Computer School II opened in September 1996 with 45 students in 6th and 7th grades. It expanded the following year to include an 8th grade and approached its target enrollment of 90 to 95 students. We began with 25 networked computers in one room. By the middle of the 1997 - 1998 school year there were 55 computers on the network with at least four machines in each classroom in addition to those in the computer room. Internet access was limited to one computer using an unreliable dial-up connection.

All students and staff members had accounts on the file server, and could access their work from anywhere in the school. This server also allowed us to set up a "Public Folder" that everyone could look at and copy files from. This shared area was important for the game project because we could put starters and samples there to introduce new ideas and techniques. The Public Folder also provided an exhibit area for finished work.

Students had four computer periods per week. The computer room was also full during lunch periods and many students stayed for two hours or more after school. Computers were used in conjunction with most subjects, but the dominant activity during computer classes was the game project.

At Spence and at Computer School II the computer classes develop into active collaborative design studios. Most students are quite willing to help each other, although some form groups that harbor secrets. Since the students are motivated to improve their games, there is a drive to learn new skills and acquire information. It's a pleasure to have them gobble up new ideas and techniques. Whole class lessons are rarely needed or appropriate. We often teach something to one student knowing that it will be all over the class in short order. Or, we place a sample project or starter in the Public Folder on the network and students take it as they need it.

What We Want to Achieve

What are our students learning? There are basic language and math skills that are practiced and improved while building games. Instructions have to be clear. Calculations of distance and angle are needed to lay out a game and move characters around.They are learning to plan and organize a large project and to appreciate another's point of view, that of the person playing the game. They are learning programming and the important skill of debugging.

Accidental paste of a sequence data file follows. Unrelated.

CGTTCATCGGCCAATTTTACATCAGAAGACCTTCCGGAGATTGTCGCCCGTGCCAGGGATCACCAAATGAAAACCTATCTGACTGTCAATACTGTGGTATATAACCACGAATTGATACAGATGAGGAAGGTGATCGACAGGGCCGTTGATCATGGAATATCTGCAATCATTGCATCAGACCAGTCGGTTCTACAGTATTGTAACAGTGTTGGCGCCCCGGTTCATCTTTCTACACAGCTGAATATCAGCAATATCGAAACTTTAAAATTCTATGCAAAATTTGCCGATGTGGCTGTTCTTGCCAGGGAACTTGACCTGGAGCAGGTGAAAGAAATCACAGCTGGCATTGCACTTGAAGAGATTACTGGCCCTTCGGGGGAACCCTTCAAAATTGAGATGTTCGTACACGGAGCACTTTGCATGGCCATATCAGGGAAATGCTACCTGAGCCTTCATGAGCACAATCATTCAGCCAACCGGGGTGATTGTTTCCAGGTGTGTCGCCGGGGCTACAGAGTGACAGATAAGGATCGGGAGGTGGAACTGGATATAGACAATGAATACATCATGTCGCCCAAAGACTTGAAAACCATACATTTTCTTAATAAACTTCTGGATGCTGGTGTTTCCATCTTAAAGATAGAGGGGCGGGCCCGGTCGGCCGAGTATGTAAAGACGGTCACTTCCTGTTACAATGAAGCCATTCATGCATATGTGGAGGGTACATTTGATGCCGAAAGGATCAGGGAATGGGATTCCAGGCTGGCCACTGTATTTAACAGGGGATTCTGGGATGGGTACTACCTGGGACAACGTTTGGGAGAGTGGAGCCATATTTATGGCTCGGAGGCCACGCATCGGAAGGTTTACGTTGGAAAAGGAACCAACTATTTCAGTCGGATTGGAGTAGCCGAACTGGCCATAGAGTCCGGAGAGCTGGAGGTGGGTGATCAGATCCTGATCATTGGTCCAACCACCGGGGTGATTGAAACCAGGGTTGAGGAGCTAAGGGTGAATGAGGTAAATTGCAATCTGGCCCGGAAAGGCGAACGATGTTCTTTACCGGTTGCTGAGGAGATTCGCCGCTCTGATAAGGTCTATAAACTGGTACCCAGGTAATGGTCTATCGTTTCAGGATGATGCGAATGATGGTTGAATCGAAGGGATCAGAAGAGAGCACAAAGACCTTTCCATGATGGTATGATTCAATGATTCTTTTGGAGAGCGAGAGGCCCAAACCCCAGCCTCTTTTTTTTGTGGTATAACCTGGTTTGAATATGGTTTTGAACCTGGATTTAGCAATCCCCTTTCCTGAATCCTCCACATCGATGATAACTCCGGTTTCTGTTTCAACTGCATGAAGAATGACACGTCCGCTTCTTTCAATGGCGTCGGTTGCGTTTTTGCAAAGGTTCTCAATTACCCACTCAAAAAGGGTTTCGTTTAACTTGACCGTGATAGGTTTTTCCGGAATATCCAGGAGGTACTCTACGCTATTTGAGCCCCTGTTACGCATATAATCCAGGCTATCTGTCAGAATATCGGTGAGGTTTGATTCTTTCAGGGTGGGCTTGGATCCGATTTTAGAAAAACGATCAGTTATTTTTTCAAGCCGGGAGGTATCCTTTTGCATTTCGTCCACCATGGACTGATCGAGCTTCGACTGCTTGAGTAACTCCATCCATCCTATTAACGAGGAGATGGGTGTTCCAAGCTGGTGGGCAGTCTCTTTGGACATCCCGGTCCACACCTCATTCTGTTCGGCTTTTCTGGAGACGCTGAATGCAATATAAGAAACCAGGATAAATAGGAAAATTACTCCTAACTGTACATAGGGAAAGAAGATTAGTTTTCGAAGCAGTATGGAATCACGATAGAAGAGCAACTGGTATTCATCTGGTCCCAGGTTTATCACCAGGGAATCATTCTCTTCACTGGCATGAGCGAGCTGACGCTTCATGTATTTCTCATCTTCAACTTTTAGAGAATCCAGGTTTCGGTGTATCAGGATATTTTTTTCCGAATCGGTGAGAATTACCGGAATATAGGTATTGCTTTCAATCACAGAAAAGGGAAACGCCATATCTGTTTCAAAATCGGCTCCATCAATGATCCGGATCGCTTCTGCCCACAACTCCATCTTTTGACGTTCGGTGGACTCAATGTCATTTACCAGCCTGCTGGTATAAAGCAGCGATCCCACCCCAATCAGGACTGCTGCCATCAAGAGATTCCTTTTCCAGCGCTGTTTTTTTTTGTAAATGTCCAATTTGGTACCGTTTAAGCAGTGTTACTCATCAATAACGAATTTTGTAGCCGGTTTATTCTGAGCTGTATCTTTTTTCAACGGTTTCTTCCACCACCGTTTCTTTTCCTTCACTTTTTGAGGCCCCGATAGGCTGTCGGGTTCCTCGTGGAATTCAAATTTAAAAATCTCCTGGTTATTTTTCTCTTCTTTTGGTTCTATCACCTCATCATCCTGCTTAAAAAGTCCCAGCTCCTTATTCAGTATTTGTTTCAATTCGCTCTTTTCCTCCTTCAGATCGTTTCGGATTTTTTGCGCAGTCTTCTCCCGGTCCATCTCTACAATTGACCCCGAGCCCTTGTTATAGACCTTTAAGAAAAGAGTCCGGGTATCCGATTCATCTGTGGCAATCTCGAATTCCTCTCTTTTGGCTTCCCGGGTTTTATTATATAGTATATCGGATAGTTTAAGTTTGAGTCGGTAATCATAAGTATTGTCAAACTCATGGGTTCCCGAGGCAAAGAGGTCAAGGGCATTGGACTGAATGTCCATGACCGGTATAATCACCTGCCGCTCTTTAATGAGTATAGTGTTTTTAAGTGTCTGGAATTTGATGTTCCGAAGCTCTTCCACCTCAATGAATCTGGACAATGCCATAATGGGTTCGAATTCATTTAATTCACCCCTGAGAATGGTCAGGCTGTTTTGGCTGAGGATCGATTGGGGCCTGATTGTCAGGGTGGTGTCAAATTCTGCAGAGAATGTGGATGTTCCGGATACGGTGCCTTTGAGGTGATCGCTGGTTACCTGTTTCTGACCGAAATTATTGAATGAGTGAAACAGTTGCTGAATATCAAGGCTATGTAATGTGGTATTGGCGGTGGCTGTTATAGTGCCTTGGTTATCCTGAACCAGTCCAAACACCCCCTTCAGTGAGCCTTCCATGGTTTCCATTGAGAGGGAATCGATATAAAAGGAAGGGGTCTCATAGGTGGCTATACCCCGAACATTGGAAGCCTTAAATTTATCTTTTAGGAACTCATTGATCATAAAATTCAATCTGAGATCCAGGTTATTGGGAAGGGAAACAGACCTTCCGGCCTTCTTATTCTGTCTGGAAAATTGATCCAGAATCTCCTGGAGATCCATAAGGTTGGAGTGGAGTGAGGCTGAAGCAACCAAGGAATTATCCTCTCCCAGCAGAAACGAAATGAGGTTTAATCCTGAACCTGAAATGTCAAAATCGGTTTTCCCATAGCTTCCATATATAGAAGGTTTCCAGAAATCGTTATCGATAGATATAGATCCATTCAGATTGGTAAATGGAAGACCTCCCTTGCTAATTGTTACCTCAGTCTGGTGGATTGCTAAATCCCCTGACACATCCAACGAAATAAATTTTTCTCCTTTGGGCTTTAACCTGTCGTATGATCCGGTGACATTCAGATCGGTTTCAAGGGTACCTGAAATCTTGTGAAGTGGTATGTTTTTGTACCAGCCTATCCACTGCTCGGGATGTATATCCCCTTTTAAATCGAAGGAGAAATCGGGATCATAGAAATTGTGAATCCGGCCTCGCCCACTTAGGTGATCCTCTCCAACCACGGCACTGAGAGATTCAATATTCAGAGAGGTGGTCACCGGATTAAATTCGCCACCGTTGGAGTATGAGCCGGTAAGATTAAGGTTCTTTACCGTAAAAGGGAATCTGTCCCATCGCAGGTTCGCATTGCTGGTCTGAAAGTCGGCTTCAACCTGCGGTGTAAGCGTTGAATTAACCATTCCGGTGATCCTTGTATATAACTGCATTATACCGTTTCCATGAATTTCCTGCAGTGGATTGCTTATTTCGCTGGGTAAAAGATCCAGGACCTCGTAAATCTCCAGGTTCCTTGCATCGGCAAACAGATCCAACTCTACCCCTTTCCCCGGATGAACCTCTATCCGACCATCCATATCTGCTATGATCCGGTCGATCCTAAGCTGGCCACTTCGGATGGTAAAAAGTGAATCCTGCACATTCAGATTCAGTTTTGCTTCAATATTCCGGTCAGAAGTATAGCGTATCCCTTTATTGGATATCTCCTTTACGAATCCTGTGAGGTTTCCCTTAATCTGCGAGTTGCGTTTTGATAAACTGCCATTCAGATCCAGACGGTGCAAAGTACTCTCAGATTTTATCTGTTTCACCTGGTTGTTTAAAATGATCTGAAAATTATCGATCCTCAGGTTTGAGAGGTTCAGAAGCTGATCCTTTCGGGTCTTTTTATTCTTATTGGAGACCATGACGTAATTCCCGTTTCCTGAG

Can you maneuver around the teachers in Elizabeth's maze game?

As teachers we have our criteria for judging our students' work. But what drives them most to high achievement is the judgment of their peers. Games should be complicated and difficult, but fair and possible. It should be clear what the goal is and what you have to do to maneuver your characters. Games should be clever, tricky, and funny. They should be aesthetically pleasing. And they should be fun.

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1 Harel, Idit, Children Designers, Ablex, Norwood, NJ, 1991

2 Kafai, Yasmin, Minds in Play, Lawrence Erlbaum Associates, Mahwah, NJ, 1995

Michael Tempel is President of the Logo Foundation. He taught at Computer School II from 1996 to 1998. He may be contacted at:

Logo Foundation
250 West 85th Street
New York NY 10024
phone 212 579 8028
fax 212 579 8013


Hope Chafiian is Director of Technology and Curriculum at The Spence School. She May be contacted at:

The Spence School
22 East 91st Street
New York NY 10128
phone 212 289 5940